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Dionysius of Halicarnassus

Dionysius of Halicarnassus

Dionysius of Halicarnassus (Greek: Διονύσιος Ἀλεξάνδρου Ἁλικαρνᾱσσεύς "Dionysios son of Alexandros of Halikarnassos"; c. 60 BC – after 7 BC) was a Greek historian and teacher of rhetoric, who flourished during the reign of Caesar Augustus. His literary style was Atticistic — imitating Classical Attic Greek in its prime.

Dionysius' opinion of the necessity of a promotion of paideia within education, from true knowledge of Classical sources, endured for centuries in a form integral to the identity of the Greek elite. [1]

Contents

  • Life 1
  • Works 2
    • Dionysian imitatio 2.1
  • Editions 3
  • References 4
  • Sources 5
  • Further reading 6
  • External links 7

Life

He was a Halicarnassusian. [1] At some time he moved to Rome after the termination of the civil wars, and spent twenty-two years studying Latin and literature and preparing materials for his history. During this period, he gave lessons in rhetoric, and enjoyed the society of many distinguished men. The date of his death is unknown. In the 19th century, it was commonly supposed that he was the ancestor of Aelius Dionysius of Halicarnassus.[2]

Works

His great work, entitled Ῥωμαϊκὴ Ἀρχαιολογία (Rhōmaikē archaiologia, Roman Antiquities), embraced the history of Rome from the mythical period to the beginning of the First Punic War. It was divided into twenty books, of which the first nine remain entire, the tenth and eleventh are nearly complete, and the remaining books exist in fragments in the excerpts of Constantine Porphyrogenitus and an epitome discovered by Angelo Mai in a Milan manuscript. The first three books of Appian, Plutarch's Life of Camillus and Life of Coriolanus also embody much of Dionysius.

His chief object was to reconcile the Greeks to the rule of Rome, by dilating upon the good qualities of their conquerors and also by arguing, using more ancient sources, that the Romans were genuine descendants of the older Greeks.[3][4] According to him, history is philosophy teaching by examples, and this idea he has carried out from the point of view of a Greek rhetorician. But he carefully consulted the best authorities, and his work and that of Livy are the only connected and detailed extant accounts of early Roman history.

Dionysius was also the author of several rhetorical treatises, in which he shows that he has thoroughly studied the best Attic models:

  • The Art of Rhetoric (Τέχνη ῥητορική Téchne rhētorikē), which is rather a collection of essays on the theory of rhetoric, incomplete, and certainly not all his work;
  • The Arrangement of Words (Περὶ συνθέσεως ὀνομάτων Perì synthéseōs onomátōn, De compositione verborum), treating of the combination of words according to the different styles of oratory;
  • On Imitation (Περὶ μιμήσεως Perì mimēseōs), on the best models in the different kinds of literature and the way in which they are to be imitated—a fragmentary work;
  • Commentaries on the Attic Orators (Περὶ τῶν Ἀττικῶν ῥητόρων Perì tôn Attikôn rhētórōn), which, however, only deal with Lysias, Isaeus, Isocrates and (by way of supplement) Dinarchus;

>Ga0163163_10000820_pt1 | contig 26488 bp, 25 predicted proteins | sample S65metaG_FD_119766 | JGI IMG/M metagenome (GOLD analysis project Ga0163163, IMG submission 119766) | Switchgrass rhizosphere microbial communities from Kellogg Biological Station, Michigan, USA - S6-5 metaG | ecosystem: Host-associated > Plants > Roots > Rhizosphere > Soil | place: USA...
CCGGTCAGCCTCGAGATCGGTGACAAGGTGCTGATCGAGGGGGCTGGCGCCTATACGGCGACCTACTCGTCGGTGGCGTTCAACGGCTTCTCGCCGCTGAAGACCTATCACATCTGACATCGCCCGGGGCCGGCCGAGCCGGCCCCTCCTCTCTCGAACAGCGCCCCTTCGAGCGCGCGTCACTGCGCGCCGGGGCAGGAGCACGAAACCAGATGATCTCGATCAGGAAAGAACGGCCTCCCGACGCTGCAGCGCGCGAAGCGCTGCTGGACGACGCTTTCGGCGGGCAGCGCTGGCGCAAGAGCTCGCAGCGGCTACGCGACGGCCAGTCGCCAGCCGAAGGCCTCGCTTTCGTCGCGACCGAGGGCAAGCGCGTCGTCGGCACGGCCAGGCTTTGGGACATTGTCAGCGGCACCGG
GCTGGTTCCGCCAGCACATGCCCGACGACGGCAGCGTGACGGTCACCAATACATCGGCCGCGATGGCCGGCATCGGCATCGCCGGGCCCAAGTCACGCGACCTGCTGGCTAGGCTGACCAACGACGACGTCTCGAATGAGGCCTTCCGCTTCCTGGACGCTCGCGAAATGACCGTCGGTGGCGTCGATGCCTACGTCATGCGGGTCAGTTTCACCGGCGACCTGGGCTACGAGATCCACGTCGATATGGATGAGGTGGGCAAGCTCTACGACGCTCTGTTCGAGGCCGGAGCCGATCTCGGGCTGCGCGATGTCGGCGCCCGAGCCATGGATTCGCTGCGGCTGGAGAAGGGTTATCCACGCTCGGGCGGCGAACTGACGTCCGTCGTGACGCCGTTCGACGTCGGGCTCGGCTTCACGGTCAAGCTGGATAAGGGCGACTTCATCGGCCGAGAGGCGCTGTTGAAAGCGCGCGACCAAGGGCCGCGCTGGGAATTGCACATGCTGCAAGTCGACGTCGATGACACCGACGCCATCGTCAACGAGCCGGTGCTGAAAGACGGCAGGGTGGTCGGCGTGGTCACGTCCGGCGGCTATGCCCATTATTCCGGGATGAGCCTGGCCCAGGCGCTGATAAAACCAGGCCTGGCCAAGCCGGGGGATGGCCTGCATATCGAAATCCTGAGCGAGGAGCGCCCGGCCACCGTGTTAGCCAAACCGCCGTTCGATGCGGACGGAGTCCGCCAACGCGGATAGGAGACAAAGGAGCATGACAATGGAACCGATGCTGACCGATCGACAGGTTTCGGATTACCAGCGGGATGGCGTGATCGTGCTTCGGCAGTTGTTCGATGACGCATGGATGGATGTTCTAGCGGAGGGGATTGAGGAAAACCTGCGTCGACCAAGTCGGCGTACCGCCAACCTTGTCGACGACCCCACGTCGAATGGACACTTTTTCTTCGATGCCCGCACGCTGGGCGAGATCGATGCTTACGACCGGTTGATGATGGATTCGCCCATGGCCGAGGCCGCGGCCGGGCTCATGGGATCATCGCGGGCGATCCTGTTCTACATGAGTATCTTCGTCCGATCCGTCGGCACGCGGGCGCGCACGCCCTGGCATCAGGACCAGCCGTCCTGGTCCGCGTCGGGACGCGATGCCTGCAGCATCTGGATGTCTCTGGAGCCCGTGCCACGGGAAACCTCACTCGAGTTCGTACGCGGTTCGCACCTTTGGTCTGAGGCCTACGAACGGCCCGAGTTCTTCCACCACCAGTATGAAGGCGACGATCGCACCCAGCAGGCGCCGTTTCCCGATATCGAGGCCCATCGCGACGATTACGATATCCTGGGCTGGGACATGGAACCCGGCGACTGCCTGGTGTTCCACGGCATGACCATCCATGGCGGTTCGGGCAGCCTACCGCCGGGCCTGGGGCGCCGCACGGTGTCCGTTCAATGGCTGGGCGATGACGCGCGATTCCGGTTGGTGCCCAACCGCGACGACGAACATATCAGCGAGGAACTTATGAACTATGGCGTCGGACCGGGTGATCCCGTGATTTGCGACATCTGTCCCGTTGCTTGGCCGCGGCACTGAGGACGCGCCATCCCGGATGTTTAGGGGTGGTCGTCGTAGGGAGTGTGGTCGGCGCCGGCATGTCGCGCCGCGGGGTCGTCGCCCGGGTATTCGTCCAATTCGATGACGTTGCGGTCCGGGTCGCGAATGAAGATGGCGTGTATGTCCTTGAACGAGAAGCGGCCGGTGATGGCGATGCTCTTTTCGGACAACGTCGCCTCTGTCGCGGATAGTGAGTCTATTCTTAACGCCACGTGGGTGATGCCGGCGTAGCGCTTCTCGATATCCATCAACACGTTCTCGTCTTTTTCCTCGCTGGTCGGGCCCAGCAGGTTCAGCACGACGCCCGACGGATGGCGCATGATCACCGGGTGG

• On the Admirable Style of Demosthenes (Περὶ λεκτικῆς Δημοσθένους δεινότητος Perì lektikês Dēmosthénous deinótētos); and
  • On the Character of Thucydides (Περὶ Θουκυδίδου χαρακτῆρος Perì Thoukydídou charaktêros).

The last two treatises are supplemented by letters to Gn. Pompeius and Ammaeus (two).

Dionysian imitatio

Dionysian imitatio is the literary method of imitation as formulated by Dionysius, who conceived it as the rhetorical practice of emulating, adapting, reworking, and enriching a source text by an earlier author.[5][6]

Dionysius' concept marked a significant departure from the concept of mimesis formulated by Aristotle in the 4th century BC, which was only concerned with "imitation of nature" and not "imitation of other authors."[5] Latin orators and rhetoricians adopted Dionysius' method of imitatio and discarded Aristotle's mimesis.[5]

Editions

  • English translation by Edward Spelman (1758) (available at Google Books)
  • Trans. Earnest Cary, Harvard University Press, Loeb Classical Library:
    • Roman Antiquities, I, 1937.
    • Roman Antiquities, II, 1939.
    • Roman Antiquities, III, 1940.
    • Roman Antiquities, IV, 1943.
    • Roman Antiquities, V, 1945.
    • Roman Antiquities, VI, 1947.
    • Roman Antiquities, VII, 1950.
  • Trans. Stephen Usher, Critical Essays, I, Harvard University Press, 1974, ISBN 978-0-674-99512-3
  • Trans. Stephen Usher, Critical Essays, II, Harvard University Press, 1985, ISBN 978-0-674-99513-0

References

  1. ^ a b T. Hidber. Encyclopedia of Ancient Greece (p.229).  
  2. ^  
  3. ^ Dionysius of Halicarnassus. "The Roman Antiquities (Loeb Classical Library edition, 1937), Book 1, 11". Penelope, University of Chicago. Retrieved January 12, 2013. 
  4. ^ E. Gabba, Dionysius and the History of Archaic Rome (Berkeley 1991)
  5. ^ a b c Ruthven (1979) pp. 103–4
  6. ^ Jansen (2008)

Sources

  •  

Further reading

A full bibliography of the rhetorical works is given in W. Rhys Roberts's edition of the Three Literary Letters (1901); the same author published an edition of the De compositione verborum (1910, with trans.).

  • Maximilien Egger, Denys d'Halicarnasse (1902).
  • Otto Bocksch, "De fontibus Dion. Halicarnassensis" in Leipziger Studien, xvii. (1895). Cf. also J. E. Sandys, History of Classical Scholarship i. (1906).
  • Casper Constantijn de Jonge, Between grammar and rhetoric: Dionysius of Halicarnassus on language, linguistics and literature Leiden: Brill (2008).

External links

  • English translation of the Antiquities (at LacusCurtius)
  • 1586 Edition with the original Greek from the Internet Archive
  • Greek text and French translation
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